“The morning of 6th June was bright and sunny and began with a voluntary non-denominational service conducted by the Padre (Revd. McMurray-Taylor) and attended by every officer and man in the Battalion. The prayers he said were much more fervent than on a normal Sunday morning service.

“Later on, due to his rank he was in charge of a glider. As they were about to leave another officer came on-board; his glider had a problem and he could not continue. The officer was happy for the Padre to remain in charge but this duty quickly passed over to him;' it was Huw Wheldon (later to become Sir Hugh Weldon M. C. - Military Cross)
“Out of the 145 gliders which took off from England that 6th June evening all but two landed safely on the correct landing zones. One glider was hit by mortar fire after landing and was burned out.

Revd Trevor Homfray-Cooper CF leading prayers.

“The success of the operation was largely due to the efforts of the Parachute battalions combined with the skill of the glider pilots of the Glider Pilot Regiment.”

He said Padre Rev. McMurray-Taylor was very faithful in carrying out a brief ceremony for the dead of both sides despite frequent interruptions by cries of 'mortar' from the sentries, whereupon those present, including the Padre, would run for the nearest cover. Jim Taylor was always most conscientious in carrying out his duties however many times a burial service might be interrupted he would always complete a ceremony at the first opportunity, whether over British or German dead.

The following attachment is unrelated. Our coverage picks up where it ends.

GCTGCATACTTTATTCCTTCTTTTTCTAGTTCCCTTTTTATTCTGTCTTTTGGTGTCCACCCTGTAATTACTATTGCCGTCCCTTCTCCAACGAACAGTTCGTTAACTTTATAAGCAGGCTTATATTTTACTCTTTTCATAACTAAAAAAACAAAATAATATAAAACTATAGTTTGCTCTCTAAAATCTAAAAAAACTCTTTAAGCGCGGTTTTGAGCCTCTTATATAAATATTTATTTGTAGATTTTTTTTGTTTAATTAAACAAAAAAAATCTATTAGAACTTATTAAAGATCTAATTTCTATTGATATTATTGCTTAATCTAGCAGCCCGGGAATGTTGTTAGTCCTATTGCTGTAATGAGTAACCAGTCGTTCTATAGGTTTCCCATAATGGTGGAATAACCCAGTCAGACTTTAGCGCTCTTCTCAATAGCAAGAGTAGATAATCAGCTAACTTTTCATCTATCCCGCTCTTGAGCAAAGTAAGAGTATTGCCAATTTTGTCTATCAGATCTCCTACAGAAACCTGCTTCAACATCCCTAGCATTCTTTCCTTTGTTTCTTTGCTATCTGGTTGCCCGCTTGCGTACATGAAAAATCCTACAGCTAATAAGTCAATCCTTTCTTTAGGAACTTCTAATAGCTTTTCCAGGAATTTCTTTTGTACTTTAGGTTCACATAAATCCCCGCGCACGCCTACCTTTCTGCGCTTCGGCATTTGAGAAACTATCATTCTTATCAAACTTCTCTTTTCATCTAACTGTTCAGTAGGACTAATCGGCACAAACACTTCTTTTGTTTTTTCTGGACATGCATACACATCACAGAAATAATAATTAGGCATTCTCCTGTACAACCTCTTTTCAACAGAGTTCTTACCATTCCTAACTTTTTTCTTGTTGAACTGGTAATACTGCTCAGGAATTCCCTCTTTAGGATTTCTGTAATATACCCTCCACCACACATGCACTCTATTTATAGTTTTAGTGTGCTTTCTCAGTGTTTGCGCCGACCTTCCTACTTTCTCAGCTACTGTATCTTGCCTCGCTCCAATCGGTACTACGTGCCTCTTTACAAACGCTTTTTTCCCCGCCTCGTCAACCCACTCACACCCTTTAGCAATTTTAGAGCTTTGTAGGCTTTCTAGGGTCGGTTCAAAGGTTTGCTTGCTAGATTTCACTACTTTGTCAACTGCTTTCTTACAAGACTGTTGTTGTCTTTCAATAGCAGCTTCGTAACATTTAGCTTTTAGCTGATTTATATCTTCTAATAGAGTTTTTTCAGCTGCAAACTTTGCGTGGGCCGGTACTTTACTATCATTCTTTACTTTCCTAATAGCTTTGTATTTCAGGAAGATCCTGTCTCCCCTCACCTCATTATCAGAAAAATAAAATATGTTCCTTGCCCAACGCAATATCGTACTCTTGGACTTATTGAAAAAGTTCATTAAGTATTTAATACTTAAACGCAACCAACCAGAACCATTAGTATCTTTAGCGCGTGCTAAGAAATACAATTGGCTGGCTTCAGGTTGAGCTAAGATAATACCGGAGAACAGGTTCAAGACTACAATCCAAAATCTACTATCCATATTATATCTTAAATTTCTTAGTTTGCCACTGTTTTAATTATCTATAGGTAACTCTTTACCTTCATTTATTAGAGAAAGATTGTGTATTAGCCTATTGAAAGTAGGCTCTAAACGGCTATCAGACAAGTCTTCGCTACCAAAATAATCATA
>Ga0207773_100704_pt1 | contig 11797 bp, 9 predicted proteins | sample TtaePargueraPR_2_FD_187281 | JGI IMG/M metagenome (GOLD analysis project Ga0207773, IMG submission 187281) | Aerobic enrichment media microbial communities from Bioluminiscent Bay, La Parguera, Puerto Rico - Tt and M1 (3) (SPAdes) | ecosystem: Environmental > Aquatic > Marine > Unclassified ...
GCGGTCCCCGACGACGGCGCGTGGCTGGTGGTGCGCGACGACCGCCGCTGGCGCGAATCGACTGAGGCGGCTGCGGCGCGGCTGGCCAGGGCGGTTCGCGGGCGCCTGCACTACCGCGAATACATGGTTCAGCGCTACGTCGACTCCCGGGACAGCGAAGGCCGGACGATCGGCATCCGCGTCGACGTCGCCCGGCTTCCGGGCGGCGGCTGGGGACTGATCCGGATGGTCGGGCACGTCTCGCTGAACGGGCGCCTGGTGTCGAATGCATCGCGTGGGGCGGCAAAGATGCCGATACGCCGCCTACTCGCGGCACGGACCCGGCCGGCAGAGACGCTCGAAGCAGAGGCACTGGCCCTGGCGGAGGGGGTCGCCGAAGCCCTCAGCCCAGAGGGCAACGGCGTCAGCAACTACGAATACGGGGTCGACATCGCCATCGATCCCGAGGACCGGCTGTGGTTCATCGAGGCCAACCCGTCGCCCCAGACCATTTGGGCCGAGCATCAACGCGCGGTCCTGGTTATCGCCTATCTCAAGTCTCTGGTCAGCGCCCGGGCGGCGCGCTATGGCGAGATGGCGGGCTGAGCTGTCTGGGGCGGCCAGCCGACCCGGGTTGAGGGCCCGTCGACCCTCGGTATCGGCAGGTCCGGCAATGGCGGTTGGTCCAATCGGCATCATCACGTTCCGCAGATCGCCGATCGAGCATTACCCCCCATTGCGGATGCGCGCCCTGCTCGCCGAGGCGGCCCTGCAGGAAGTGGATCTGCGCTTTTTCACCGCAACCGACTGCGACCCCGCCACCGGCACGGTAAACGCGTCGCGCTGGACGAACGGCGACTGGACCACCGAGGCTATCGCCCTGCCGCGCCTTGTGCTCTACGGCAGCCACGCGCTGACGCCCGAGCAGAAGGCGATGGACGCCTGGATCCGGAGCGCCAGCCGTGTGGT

“Revd McMurray Taylor exemplifies the compassion which should run through the very veins of the church and all Christian people, and dare I say the care for your fellow man which is essential in trenches and modern battles too.
“D-Day marked the beginning of the end of World War II and winning the fight for freedom. St. Angelo is no longer an RAF base, but it’s current usage celebrates the freedoms we now enjoy, while we commemorate, respect and pay tribute to the past which fought so hard to win these freedoms for us, and for which all of the armed forces still fight for today, and we are beyond grateful for all you do.

“And St. Michael’s Parish Church, Trory, which you are currently in.